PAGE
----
trap dipoles, adjusted 80-m dipoles), but nothing ever worked. In less
than an hour, this afternoon my sons and I installed the design you advertise
with its low feed point, a vertical/horizontal portion, and a
quarter-wave ground poise. It tuned just fine on the first effort, even
without the recommended balun. Initial RX comparisons showed a gain of 3
S-Units over previous designs with considerably less noise. Just a few
minutes ago I worked a new DXCC country on 160 meters (VP2M) before 8
PM local time on my first call. In short, a huge MERCI BEAUCOUP to you
for finally giving me the 160 meter capabilities I never had in past
"Having just entered the world of Ham Radio after a 40 year hiatus
- I felt really behind the curve. I discovered your ham radio web site
today and appreciate the work that you have put in it. Your page is
bookmarked, and is one that I will refer to often. I am interested in
the 160m dipole you built, and will be considering it for my own use. My
single HF antenna is a Carolina Windom 80 but I'd like to explore and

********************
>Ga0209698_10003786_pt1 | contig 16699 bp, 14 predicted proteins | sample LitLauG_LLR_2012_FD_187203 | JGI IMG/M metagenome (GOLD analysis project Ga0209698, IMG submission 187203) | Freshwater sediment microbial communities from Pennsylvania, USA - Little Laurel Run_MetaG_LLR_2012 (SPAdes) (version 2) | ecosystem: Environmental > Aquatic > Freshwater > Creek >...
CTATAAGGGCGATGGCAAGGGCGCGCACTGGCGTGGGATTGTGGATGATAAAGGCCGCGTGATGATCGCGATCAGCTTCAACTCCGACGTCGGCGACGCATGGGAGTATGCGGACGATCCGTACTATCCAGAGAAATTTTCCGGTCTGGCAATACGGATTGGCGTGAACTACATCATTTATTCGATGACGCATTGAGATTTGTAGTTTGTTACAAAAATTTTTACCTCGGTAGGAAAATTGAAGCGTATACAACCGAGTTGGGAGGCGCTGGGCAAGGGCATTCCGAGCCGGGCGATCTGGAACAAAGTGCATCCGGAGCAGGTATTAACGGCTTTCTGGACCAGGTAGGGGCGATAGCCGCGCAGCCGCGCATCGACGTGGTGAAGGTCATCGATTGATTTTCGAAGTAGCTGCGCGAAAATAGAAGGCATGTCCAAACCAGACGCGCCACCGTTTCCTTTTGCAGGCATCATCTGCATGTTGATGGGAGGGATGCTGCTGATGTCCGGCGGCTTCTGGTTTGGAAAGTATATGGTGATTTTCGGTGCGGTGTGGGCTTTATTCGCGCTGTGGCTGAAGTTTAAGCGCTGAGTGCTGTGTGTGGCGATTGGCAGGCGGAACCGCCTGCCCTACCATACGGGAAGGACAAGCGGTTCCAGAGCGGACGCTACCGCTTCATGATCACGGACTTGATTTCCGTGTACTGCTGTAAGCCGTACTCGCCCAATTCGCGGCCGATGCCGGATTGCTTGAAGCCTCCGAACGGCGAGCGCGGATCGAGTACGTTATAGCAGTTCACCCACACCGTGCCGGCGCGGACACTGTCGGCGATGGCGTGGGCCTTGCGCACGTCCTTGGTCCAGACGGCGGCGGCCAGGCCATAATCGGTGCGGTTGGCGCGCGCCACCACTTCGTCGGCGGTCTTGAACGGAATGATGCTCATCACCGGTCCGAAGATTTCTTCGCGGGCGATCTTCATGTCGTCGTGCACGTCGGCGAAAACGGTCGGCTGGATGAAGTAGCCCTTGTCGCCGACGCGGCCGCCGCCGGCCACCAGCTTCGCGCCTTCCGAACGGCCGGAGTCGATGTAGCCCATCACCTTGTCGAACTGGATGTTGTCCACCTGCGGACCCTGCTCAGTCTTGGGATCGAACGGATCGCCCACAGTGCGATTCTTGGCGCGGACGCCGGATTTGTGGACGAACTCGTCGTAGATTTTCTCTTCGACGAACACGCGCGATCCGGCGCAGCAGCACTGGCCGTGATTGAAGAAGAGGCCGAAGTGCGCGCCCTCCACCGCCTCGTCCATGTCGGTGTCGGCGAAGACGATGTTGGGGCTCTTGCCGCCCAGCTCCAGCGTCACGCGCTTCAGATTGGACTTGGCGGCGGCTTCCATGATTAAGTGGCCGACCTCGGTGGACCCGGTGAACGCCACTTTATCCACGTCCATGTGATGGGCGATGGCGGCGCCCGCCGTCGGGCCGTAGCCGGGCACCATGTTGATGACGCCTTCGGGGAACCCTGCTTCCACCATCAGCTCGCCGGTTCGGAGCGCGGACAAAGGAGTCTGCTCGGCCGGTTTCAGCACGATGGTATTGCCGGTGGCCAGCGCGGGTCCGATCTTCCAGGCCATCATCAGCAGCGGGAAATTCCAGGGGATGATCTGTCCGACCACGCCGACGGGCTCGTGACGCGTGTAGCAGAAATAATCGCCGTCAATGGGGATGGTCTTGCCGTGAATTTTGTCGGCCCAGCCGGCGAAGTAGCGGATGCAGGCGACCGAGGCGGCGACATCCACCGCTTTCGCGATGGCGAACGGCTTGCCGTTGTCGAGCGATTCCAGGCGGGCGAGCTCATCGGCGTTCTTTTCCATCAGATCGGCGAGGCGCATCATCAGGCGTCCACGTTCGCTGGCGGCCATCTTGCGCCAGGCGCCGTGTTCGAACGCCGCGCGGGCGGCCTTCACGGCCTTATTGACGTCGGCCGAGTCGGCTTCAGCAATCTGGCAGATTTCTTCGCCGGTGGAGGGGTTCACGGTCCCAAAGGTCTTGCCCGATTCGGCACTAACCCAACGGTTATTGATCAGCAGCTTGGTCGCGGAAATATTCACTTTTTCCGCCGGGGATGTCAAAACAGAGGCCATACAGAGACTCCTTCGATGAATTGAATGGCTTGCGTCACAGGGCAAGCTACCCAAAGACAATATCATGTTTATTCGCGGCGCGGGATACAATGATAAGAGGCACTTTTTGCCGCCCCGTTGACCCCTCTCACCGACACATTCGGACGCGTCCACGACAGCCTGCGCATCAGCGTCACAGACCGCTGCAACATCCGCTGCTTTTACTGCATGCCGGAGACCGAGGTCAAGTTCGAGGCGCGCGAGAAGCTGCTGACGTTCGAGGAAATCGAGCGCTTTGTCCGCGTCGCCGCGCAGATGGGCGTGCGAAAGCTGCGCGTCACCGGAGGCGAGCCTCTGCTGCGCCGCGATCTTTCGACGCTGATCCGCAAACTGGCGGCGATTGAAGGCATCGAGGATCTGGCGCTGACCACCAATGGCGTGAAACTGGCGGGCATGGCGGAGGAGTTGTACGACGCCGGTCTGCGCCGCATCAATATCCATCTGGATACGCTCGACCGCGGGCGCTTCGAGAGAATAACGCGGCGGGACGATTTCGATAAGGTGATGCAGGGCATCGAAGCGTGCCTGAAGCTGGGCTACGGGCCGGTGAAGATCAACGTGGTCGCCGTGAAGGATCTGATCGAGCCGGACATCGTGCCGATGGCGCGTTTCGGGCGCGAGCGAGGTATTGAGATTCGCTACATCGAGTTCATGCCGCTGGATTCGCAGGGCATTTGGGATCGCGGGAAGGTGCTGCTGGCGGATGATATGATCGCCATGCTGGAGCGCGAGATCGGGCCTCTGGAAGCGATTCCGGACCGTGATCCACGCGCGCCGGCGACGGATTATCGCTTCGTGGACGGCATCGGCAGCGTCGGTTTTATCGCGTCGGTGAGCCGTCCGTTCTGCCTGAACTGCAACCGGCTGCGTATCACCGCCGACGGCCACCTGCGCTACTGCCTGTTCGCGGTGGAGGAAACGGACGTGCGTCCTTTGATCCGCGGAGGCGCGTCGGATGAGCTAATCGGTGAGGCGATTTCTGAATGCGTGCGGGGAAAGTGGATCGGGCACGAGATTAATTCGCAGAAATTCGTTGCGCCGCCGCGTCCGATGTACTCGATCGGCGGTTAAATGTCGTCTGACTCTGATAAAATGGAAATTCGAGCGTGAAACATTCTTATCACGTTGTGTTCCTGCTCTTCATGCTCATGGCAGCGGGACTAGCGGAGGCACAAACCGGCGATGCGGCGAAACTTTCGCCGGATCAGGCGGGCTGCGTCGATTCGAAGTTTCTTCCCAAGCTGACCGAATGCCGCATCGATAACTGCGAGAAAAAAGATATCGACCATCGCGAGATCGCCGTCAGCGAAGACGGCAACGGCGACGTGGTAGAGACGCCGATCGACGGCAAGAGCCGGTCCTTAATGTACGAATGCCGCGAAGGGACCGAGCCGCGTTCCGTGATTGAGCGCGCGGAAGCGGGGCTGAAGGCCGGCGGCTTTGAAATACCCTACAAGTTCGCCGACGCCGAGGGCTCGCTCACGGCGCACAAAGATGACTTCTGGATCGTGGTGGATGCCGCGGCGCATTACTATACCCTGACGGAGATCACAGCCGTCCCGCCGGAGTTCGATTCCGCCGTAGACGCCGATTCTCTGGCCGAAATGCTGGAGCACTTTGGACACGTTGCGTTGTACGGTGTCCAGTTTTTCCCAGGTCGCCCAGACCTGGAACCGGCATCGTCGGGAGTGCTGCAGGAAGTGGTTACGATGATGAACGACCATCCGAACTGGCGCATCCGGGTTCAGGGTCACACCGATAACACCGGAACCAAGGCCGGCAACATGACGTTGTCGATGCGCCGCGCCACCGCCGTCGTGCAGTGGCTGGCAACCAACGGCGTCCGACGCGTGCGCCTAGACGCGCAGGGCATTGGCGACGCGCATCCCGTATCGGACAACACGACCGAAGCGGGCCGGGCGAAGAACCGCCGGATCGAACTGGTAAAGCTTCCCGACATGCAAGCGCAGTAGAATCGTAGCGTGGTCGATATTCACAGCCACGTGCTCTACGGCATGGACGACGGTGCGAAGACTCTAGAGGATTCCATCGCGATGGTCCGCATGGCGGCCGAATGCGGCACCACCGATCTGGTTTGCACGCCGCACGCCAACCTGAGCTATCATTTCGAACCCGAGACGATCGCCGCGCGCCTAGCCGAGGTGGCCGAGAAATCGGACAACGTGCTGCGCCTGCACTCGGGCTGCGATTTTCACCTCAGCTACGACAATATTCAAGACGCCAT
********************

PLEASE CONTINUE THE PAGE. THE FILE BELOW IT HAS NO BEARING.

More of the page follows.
learn the quirks of 160m. What I did not see on your site was
information on digital modes such as PSK31. I've just interfaced my PC
with my FT-950 and am having fun exploring that technology. Keep up the
73, Phillip Hare
ByteWyze Computer Services
"I found your website via Google and knew I had struck the mother
lode. I'd like to thank you for the treasure trove of information here. I
can only hope to someday be as knowledgeable and helpful as you. I will
share your link(s) with others. Yours is a gold mine I want others to
Colorado Springs, CO
Soon to be a brand new ham radio operator.
"Your website is one of the very best I have encountered. I am a
new amateur radio operator, no equipment yet, so you can appreciate my